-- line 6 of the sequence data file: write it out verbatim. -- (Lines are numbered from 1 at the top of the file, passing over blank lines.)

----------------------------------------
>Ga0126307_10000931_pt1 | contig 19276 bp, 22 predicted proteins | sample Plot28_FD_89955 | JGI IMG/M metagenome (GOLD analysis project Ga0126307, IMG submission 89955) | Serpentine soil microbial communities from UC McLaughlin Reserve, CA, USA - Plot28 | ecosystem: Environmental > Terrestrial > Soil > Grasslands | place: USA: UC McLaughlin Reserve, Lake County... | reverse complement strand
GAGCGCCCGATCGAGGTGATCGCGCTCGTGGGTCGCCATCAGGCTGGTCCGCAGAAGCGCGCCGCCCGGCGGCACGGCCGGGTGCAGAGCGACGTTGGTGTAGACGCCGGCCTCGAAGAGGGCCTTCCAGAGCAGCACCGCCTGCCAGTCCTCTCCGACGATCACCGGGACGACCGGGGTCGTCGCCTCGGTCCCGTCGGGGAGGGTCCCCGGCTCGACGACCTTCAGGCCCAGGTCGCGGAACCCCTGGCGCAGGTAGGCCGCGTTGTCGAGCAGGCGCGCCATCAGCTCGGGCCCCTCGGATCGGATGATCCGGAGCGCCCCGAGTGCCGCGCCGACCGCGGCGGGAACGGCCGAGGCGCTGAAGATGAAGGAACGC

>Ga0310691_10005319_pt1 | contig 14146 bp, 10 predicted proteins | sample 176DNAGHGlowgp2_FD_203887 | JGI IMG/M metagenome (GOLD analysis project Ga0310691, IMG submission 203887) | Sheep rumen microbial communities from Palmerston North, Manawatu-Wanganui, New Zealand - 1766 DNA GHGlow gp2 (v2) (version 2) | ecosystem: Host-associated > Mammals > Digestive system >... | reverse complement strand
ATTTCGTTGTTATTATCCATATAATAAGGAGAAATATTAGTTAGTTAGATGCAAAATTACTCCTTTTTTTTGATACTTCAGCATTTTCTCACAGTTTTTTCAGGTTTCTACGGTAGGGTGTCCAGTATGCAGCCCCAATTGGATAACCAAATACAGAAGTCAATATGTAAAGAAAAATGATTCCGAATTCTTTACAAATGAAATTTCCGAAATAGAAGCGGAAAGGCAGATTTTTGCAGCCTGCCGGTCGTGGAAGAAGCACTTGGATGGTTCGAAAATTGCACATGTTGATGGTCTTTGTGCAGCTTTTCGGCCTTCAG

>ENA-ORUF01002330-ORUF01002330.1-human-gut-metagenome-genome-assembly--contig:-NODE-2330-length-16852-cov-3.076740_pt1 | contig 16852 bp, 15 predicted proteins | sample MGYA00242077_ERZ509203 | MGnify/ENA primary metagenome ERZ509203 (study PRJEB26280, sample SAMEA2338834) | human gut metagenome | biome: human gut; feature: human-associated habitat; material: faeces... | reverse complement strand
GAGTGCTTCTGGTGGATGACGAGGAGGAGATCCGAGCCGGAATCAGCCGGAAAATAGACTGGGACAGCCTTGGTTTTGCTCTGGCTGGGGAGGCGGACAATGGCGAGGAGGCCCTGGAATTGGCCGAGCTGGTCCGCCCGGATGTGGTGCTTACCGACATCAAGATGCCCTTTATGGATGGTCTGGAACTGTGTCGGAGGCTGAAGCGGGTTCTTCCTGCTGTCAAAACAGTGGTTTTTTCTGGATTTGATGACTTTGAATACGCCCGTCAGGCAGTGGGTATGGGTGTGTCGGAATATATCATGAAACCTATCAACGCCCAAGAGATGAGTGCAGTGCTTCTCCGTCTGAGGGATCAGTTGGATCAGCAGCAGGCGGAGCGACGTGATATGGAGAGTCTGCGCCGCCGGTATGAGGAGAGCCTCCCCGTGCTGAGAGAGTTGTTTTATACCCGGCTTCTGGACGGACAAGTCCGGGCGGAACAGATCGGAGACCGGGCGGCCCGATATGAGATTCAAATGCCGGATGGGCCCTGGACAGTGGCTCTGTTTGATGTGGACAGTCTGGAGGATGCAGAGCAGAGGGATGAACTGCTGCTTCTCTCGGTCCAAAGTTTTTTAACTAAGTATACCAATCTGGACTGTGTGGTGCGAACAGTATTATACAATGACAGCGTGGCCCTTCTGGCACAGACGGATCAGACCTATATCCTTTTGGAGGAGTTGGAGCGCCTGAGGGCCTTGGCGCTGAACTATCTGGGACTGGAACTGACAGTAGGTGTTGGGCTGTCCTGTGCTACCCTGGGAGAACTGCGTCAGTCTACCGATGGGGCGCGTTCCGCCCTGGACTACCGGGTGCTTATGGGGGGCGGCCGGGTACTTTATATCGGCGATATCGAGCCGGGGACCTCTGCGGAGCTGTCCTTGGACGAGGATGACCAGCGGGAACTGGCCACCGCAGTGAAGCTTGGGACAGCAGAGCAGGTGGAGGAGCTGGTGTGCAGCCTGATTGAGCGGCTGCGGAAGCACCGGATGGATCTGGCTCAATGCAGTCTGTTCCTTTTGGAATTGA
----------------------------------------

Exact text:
GAGTGCTTCTGGTGGATGACGAGGAGGAGATCCGAGCCGGAATCAGCCGGAAAATAGACTGGGACAGCCTTGGTTTTGCTCTGGCTGGGGAGGCGGACAATGGCGAGGAGGCCCTGGAATTGGCCGAGCTGGTCCGCCCGGATGTGGTGCTTACCGACATCAAGATGCCCTTTATGGATGGTCTGGAACTGTGTCGGAGGCTGAAGCGGGTTCTTCCTGCTGTCAAAACAGTGGTTTTTTCTGGATTTGATGACTTTGAATACGCCCGTCAGGCAGTGGGTATGGGTGTGTCGGAATATATCATGAAACCTATCAACGCCCAAGAGATGAGTGCAGTGCTTCTCCGTCTGAGGGATCAGTTGGATCAGCAGCAGGCGGAGCGACGTGATATGGAGAGTCTGCGCCGCCGGTATGAGGAGAGCCTCCCCGTGCTGAGAGAGTTGTTTTATACCCGGCTTCTGGACGGACAAGTCCGGGCGGAACAGATCGGAGACCGGGCGGCCCGATATGAGATTCAAATGCCGGATGGGCCCTGGACAGTGGCTCTGTTTGATGTGGACAGTCTGGAGGATGCAGAGCAGAGGGATGAACTGCTGCTTCTCTCGGTCCAAAGTTTTTTAACTAAGTATACCAATCTGGACTGTGTGGTGCGAACAGTATTATACAATGACAGCGTGGCCCTTCTGGCACAGACGGATCAGACCTATATCCTTTTGGAGGAGTTGGAGCGCCTGAGGGCCTTGGCGCTGAACTATCTGGGACTGGAACTGACAGTAGGTGTTGGGCTGTCCTGTGCTACCCTGGGAGAACTGCGTCAGTCTACCGATGGGGCGCGTTCCGCCCTGGACTACCGGGTGCTTATGGGGGGCGGCCGGGTACTTTATATCGGCGATATCGAGCCGGGGACCTCTGCGGAGCTGTCCTTGGACGAGGATGACCAGCGGGAACTGGCCACCGCAGTGAAGCTTGGGACAGCAGAGCAGGTGGAGGAGCTGGTGTGCAGCCTGATTGAGCGGCTGCGGAAGCACCGGATGGATCTGGCTCAATGCAGTCTGTTCCTTTTGGAATTGA